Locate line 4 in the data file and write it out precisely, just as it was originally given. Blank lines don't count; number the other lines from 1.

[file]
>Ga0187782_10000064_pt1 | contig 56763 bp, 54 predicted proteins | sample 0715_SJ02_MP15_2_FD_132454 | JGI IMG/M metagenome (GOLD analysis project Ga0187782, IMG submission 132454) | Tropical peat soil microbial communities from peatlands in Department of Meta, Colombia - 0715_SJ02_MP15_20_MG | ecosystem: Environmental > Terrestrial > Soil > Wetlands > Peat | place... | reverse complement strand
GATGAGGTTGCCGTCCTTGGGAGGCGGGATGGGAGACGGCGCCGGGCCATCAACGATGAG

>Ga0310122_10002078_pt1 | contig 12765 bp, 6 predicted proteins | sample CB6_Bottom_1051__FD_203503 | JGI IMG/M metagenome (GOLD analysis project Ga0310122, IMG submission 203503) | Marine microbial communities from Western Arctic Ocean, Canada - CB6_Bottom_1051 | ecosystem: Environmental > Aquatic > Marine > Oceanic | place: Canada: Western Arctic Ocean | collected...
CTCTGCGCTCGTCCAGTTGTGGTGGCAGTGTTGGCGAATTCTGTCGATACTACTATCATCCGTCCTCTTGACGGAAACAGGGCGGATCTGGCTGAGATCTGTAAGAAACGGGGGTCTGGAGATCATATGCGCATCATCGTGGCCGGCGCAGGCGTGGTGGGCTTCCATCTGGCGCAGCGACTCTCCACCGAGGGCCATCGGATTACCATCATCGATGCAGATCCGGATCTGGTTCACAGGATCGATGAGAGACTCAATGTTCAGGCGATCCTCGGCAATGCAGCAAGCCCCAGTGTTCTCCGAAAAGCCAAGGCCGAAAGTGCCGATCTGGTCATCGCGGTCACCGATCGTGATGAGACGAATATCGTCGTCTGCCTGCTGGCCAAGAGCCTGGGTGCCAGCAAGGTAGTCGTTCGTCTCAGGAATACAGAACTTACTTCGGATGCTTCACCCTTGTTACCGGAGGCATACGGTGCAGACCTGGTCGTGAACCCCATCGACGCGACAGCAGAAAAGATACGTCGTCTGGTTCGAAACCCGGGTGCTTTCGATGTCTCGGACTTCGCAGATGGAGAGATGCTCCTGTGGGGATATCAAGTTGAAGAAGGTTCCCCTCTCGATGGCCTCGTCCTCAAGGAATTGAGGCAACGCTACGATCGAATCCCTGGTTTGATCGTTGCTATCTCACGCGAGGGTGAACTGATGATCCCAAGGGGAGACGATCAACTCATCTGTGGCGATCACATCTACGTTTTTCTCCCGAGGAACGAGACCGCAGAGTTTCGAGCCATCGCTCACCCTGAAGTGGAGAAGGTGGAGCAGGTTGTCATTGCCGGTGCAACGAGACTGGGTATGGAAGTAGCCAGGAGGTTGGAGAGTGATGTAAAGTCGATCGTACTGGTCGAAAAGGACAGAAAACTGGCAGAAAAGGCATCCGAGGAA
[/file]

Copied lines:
CTCTGCGCTCGTCCAGTTGTGGTGGCAGTGTTGGCGAATTCTGTCGATACTACTATCATCCGTCCTCTTGACGGAAACAGGGCGGATCTGGCTGAGATCTGTAAGAAACGGGGGTCTGGAGATCATATGCGCATCATCGTGGCCGGCGCAGGCGTGGTGGGCTTCCATCTGGCGCAGCGACTCTCCACCGAGGGCCATCGGATTACCATCATCGATGCAGATCCGGATCTGGTTCACAGGATCGATGAGAGACTCAATGTTCAGGCGATCCTCGGCAATGCAGCAAGCCCCAGTGTTCTCCGAAAAGCCAAGGCCGAAAGTGCCGATCTGGTCATCGCGGTCACCGATCGTGATGAGACGAATATCGTCGTCTGCCTGCTGGCCAAGAGCCTGGGTGCCAGCAAGGTAGTCGTTCGTCTCAGGAATACAGAACTTACTTCGGATGCTTCACCCTTGTTACCGGAGGCATACGGTGCAGACCTGGTCGTGAACCCCATCGACGCGACAGCAGAAAAGATACGTCGTCTGGTTCGAAACCCGGGTGCTTTCGATGTCTCGGACTTCGCAGATGGAGAGATGCTCCTGTGGGGATATCAAGTTGAAGAAGGTTCCCCTCTCGATGGCCTCGTCCTCAAGGAATTGAGGCAACGCTACGATCGAATCCCTGGTTTGATCGTTGCTATCTCACGCGAGGGTGAACTGATGATCCCAAGGGGAGACGATCAACTCATCTGTGGCGATCACATCTACGTTTTTCTCCCGAGGAACGAGACCGCAGAGTTTCGAGCCATCGCTCACCCTGAAGTGGAGAAGGTGGAGCAGGTTGTCATTGCCGGTGCAACGAGACTGGGTATGGAAGTAGCCAGGAGGTTGGAGAGTGATGTAAAGTCGATCGTACTGGTCGAAAAGGACAGAAAACTGGCAGAAAAGGCATCCGAGGAA